The basic assumption of non violent communication is that our behaviour is driven by our needs. Unconsciously, we apply strategies to manipulate the world, so our needs are going to be met. These strategies are often ineffective and create unnecessary harm and suffering.
If we recognize, that all human beings are happy to contribute to one another’s well being, we can spare all the strategizing, trying to force people to do what we want, and learn to ask instead. This is much more direct and joyful.
This form of communication requires a lot of practice and change of attitude. Sometimes we seek support from an external NVC coach. Also, in case of a larger conflict, a mediator trained in NVC can be helpful.
If we communicate non violently, a safe space arises. Safe means, we can express ourselves without being afraid to be judged by others. This is a basic requirement for us to be able to drop our professional masks. In many work environments, these masks are worn to protect oneself. Everyday work is often experienced as a sort of “fight”.
Safe space also means that one is being heard. When someone raises an issue, the meeting facilitator makes sure the group is staying with the person’s issue and others don’t distract with their own agenda. Being truly heard is rare in a world of perpetual distraction. When meeting participants aren’t distracted with their own agenda, the intelligence of the whole group is focused on the person’s issue.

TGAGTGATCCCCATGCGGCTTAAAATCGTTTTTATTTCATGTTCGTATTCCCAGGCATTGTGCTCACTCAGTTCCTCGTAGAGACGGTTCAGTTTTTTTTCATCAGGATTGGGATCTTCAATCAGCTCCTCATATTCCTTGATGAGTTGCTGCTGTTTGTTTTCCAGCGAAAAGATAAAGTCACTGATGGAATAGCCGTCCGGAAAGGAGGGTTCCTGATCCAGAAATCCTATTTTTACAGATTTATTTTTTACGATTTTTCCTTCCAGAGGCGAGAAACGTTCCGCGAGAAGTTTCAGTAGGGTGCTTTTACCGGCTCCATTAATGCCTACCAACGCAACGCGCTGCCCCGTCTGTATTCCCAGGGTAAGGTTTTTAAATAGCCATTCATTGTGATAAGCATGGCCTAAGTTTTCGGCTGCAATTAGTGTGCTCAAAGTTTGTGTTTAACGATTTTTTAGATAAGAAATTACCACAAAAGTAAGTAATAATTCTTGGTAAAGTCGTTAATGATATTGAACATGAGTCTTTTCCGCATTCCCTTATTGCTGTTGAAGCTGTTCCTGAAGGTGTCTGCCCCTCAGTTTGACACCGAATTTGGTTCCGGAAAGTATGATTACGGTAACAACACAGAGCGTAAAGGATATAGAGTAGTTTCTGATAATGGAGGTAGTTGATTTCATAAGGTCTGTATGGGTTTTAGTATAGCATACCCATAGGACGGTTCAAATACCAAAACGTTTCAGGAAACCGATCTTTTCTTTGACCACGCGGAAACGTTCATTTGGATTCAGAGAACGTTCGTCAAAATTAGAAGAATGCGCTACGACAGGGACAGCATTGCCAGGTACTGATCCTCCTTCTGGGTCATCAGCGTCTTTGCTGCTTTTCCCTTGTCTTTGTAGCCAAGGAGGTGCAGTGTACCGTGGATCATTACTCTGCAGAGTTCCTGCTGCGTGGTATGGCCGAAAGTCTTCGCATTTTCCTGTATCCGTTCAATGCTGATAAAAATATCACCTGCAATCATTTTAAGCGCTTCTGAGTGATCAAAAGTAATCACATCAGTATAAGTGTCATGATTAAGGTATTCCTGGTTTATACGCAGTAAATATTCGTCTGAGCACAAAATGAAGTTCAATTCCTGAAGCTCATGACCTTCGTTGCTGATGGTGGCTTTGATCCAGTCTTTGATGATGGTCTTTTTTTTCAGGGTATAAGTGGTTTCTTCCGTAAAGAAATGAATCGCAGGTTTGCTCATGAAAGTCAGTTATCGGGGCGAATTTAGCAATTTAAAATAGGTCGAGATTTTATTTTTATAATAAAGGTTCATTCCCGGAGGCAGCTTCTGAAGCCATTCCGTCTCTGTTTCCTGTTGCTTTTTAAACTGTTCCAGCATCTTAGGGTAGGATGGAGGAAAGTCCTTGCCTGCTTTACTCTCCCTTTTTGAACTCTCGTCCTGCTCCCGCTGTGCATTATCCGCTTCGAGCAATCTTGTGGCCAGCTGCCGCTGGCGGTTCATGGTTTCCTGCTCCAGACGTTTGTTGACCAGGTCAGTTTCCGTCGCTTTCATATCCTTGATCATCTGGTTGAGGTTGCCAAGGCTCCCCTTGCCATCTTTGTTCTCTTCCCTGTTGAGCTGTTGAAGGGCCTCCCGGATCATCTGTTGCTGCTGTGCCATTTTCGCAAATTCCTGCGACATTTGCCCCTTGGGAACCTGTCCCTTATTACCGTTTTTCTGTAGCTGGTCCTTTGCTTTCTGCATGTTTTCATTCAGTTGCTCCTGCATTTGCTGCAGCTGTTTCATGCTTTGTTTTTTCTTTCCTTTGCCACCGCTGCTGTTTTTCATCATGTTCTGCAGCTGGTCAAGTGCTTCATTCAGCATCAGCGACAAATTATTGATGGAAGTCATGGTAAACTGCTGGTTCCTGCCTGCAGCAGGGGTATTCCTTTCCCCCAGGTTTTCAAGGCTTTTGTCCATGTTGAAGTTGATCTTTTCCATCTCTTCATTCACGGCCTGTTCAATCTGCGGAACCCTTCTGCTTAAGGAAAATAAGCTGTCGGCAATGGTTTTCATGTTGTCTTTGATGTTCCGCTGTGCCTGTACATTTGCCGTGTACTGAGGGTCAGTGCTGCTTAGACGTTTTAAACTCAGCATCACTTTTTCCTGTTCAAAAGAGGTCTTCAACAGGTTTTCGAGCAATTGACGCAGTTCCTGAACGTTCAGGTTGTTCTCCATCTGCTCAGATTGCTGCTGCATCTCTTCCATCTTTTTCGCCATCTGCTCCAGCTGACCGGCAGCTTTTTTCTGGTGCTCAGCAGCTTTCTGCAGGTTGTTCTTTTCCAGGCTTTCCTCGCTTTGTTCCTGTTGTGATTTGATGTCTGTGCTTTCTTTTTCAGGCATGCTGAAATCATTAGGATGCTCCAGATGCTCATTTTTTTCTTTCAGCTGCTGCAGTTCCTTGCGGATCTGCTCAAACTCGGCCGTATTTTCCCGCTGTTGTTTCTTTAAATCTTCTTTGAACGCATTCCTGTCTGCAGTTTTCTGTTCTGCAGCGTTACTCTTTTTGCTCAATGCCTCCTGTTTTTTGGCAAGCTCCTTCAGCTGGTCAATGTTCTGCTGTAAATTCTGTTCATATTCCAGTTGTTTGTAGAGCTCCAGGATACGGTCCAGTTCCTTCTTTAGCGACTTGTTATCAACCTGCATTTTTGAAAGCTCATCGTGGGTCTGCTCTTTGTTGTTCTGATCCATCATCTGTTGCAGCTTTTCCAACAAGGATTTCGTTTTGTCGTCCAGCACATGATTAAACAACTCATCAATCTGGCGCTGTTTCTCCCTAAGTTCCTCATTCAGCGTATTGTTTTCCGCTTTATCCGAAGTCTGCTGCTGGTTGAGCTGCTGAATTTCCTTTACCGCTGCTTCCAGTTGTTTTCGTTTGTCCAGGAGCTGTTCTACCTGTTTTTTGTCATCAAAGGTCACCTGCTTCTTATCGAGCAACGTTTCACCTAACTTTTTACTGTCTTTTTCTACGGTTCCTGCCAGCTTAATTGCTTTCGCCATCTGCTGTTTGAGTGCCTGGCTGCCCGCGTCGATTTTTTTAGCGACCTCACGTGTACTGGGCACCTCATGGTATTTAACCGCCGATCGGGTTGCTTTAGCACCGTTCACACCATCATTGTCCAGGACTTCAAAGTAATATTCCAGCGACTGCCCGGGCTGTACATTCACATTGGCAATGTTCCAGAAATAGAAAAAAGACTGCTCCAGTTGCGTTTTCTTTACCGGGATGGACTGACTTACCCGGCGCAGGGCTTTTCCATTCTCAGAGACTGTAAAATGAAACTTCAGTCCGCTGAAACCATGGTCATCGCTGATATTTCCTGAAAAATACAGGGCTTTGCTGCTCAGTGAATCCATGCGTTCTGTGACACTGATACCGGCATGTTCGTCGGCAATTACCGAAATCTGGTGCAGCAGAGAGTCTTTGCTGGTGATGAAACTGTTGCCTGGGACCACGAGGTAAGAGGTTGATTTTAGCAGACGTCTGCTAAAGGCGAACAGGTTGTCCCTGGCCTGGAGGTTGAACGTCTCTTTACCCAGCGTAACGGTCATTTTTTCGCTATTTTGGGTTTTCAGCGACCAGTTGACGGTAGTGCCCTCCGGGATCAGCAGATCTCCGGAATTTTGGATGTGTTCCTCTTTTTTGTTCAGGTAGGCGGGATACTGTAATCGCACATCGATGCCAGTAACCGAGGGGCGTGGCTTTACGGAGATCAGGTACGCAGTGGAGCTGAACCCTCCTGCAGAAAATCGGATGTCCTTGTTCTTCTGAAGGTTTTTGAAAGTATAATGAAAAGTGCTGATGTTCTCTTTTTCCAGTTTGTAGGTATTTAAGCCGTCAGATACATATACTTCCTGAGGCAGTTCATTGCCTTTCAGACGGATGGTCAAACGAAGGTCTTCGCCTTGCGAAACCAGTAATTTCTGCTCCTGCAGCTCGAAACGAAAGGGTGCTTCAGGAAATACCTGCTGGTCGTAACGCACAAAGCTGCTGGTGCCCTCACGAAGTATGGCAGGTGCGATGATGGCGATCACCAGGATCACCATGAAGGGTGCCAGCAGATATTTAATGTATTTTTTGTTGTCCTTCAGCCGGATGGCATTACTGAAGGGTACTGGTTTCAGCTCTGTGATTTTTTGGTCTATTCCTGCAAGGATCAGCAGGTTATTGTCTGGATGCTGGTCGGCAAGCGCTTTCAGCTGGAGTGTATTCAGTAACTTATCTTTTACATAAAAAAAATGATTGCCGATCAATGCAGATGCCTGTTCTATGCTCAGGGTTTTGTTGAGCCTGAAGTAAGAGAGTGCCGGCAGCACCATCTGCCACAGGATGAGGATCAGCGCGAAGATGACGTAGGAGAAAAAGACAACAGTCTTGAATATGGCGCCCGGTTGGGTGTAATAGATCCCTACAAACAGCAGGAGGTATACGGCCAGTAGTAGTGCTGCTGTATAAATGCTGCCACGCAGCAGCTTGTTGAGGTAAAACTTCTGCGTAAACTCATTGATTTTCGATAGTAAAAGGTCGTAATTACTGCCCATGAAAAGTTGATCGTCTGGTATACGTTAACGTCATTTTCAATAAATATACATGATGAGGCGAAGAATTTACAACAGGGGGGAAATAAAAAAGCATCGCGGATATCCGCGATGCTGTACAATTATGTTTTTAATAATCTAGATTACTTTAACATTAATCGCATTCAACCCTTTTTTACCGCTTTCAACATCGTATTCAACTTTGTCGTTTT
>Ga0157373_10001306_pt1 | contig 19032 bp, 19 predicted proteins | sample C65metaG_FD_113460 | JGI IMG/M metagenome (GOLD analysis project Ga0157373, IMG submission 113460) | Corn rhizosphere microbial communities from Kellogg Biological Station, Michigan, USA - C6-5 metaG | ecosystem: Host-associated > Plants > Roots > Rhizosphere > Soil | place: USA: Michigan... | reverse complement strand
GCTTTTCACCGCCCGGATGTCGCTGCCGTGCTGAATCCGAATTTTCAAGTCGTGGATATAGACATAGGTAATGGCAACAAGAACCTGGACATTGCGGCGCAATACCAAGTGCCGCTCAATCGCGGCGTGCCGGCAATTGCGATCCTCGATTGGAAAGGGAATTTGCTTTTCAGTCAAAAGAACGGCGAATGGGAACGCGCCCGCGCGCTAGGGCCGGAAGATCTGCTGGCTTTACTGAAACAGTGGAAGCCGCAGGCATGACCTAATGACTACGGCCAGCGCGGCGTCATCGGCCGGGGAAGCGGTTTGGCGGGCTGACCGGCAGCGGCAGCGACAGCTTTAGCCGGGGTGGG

Retrospectives in combination with safe space are very powerful. We know retrospectives from Scrum, a framework for agile software development. We use Scrum for larger software projects since years.
During a retrospective, we reflect about the process and see how we can improve it. It’s important to be willing to learn from failures and don’t take them personally. This is a lot easier in a safe space, where one is not judged for mistakes. Failures are more considered an opportunity to learn and grow.
We have a lot of ideas regarding wholeness which we haven’t tried yet. For instance, we have been talking about a sort of peer mentoring program, in which the team is mentoring one another in a more formal manner. If you have ideas on how to bring more wholeness into working life, please let me know on twitter.
06 Sep 2020
Read part 1/4 here.
Self-organization sounded like chaos at first. Everyone is doing whatever comes to mind. But the chaos we had already. So we couldn’t lose anything and were keen to try something new.
Self-organizing companies are like ecosystems. There is no central place, in which all the decisions are made. Let’s take a forest, for example. There is no CEO tree making all the decisions. A forest may seem chaotic, but at a closer look, it’s a balanced ecosystem.